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Programming with SCaVis

SCaVis Java numerical libraries are designed for programming using several languages:

  • Jython - Python language implemented in Java. Probably, this is the most simple and the most powerful approach as it combines the strength of the Python language with most complete and most popular Java. Read the tutorial online or the book
  • Groovy - dynamic language for the Java Virtual Machine (JVM). This language is better integrated with java virtual machine and the scripts run faster than those implemented in Jython. Read the tutorial online.
  • JRuby - another dynamic language, Ruby, which runs inside JVM. This language is also well integrated with JVM and the scripts run faster than those implemented in Jython. Read the JRuby tutorial online.
  • BeanShell - another scripting language which have the full access to Java API, but it is mainly designed to call Java classes without its own API. Read about it here
  • Java - as above to build compiled Java bitecode libraries without interactivity. No need to introduce - this is the backbone of the scripting languages above, but you can still program using it. Read Java tutorial online
  • Matlab or Octave - for analytic calculations (interactive). Octave is a high-level language intended for numerical or analytical computations. It is a Matlab-like numerical programming language. You can find about the syntax of Octave-type macros here.

The structure of the program is shown on this diagram:

As explained in Section running_scripts, one can execute macros/source files using the “run” button: SCaVis recognizes file formats on the fly. Read also online resources in Sect.Jython,BeanShell and Java resources.

Here is an example which benchmarks several arrays implemented in the native Java (ArrayList), Python (list) and SCaVis P0D array. The script below checks the CPU time needed to fill these arrays with Gaussian-distributed random numbers:

Code example

  Download for this example is disabled for non-members
 1: from java.util import *
 2: from jhplot import *
 3: import time
 4:
 5: a=P0D("high-performance")
 6: b=ArrayList()
 7: c=[]
 8: r=Random()
 9:
10: Ntot=3000000 # number of events for testing
11:
12: start = time.clock()
13: for i in range(Ntot):
14:       x=r.nextGaussian()
15:       a.add(x)
16: print ' CPU time for P0D (s) in Jython Loop=',time.clock()-start
17:
18:
19: start = time.clock()
20: a.randomNormal(Ntot, 0, 1)
21: print ' CPU time for P0D (s) native method =',time.clock()-start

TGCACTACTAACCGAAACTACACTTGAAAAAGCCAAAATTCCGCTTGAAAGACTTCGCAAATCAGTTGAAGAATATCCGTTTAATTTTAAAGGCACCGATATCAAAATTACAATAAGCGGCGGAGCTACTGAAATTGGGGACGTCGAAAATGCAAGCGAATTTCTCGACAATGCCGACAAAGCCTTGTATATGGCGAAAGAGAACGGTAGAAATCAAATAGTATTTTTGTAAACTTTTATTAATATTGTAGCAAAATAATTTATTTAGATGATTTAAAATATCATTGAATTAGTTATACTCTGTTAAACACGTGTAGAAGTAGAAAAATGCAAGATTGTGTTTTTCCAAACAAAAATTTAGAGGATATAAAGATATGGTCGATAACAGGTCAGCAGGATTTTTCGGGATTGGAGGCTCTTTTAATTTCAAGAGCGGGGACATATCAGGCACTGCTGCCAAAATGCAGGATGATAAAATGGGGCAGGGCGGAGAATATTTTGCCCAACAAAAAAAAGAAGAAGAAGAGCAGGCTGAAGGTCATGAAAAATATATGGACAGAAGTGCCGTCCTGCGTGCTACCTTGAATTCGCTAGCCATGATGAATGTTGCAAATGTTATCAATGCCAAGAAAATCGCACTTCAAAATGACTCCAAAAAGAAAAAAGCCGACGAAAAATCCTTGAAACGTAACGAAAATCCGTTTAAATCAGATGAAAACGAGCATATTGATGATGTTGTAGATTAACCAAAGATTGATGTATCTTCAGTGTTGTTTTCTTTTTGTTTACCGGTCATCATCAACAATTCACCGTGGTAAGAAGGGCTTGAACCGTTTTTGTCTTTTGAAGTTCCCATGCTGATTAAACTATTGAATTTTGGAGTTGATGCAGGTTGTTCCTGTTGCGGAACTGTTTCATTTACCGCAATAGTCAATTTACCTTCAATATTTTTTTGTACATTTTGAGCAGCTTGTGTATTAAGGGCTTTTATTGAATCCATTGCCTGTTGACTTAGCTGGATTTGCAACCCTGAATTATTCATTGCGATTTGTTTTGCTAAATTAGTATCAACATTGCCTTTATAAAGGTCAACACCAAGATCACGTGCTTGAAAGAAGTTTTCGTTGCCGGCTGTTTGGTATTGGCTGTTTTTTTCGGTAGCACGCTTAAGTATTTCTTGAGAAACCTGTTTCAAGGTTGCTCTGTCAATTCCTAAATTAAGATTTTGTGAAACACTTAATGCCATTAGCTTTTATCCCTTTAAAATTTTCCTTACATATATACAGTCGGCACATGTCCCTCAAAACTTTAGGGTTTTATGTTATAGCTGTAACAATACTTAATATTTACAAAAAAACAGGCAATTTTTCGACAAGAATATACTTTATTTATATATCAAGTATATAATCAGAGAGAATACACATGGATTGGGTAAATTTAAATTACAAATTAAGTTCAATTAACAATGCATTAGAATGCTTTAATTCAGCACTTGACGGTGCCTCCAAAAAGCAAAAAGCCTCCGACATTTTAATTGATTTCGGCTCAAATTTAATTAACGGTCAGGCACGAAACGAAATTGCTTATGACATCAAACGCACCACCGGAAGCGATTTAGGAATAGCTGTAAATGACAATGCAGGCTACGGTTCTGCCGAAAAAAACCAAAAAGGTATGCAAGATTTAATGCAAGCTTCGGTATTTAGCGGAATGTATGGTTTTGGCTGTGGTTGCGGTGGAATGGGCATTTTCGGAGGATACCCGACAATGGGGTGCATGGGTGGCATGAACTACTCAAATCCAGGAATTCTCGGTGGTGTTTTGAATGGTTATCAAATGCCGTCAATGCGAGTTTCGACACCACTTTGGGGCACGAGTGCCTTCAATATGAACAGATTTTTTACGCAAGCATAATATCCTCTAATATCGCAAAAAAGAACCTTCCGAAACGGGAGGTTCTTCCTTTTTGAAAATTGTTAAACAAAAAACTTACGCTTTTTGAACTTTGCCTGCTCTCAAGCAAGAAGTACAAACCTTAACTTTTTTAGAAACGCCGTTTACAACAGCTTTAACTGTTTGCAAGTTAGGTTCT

22:
23:
24: start = time.clock()
25: for i in range(Ntot):
26:       x=r.nextGaussian()
27:       c.append(x)
28: print ' CPU time for Jython list (s)=',time.clock()-start
29:
30:
31:
32: start = time.clock()
33: for i in range(Ntot):
34:       x=r.nextGaussian()
35:       b.add(x)
36: print ' CPU time for Java ArrayList (s)=',time.clock()-start

A typical result of this benchmark is shown below:

 CPU time for P0D (s) in Jython Loop= 6.992618494
 CPU time for P0D (s) native method = 0.735553826
 CPU time for Jython list (s)= 5.587339718
 CPU time for Java ArrayList (s)= 7.618703669

As you can see, the performance of P0D when using its native method is a factor 10 better.

To speed up your applications, use the native methods of the SCaVis classes when possible

Same code in BeanShell

You can also use the BeanShell as an alternative scripting language. Generally, BeanShell is slower the Jython in loops, but if you call the native methods of high-performance classes (as for P0D in the example above), then the execution speed will be very similar:

import java.util.*;
import jhplot.*;
import time.*;
 
a=new P0D("high-performance");
b=new ArrayList();
r=new Random();
 
Ntot=3000000; //  number of events for testing
 
start= System.currentTimeMillis();
for (i=0; i<Ntot; i++){
      x=r.nextGaussian();
      a.add(x);
      };
 
print("CPU time for P0D (s) in Jython Loop=");
print(0.001*(System.currentTimeMillis()-start));
 
start= System.currentTimeMillis();
a.randomNormal(Ntot, 0, 1);
print("CPU time for P0D (s) native  Loop=");
print(0.001*(System.currentTimeMillis()-start));
 
 
start= System.currentTimeMillis();
for (i=0; i<Ntot; i++){
      x=r.nextGaussian();
      b.add(x);
      };
 
print("CPU time for Java ArrayList Loop=");
print(0.001*(System.currentTimeMillis()-start));

Running the above code in the SCaVis gives:

bsh %
 CPU time for P0D (s) in Jython Loop= 15.093
 CPU time for P0D (s) native  Loop= 0.71
 CPU time for Java ArrayList Loop= 17.435

BeanShell is a factor two slower then Jython in loops, but the performance is very similar to Jython when calling the native Java-implemented methods

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A complete description of how to use Jython for scientific analysis is described in the book Scientific data analysis using Jython and Java published by Springer Verlag, London, 2010 (by S.V.Chekanov)

Sergei Chekanov 2011/07/02 19:52

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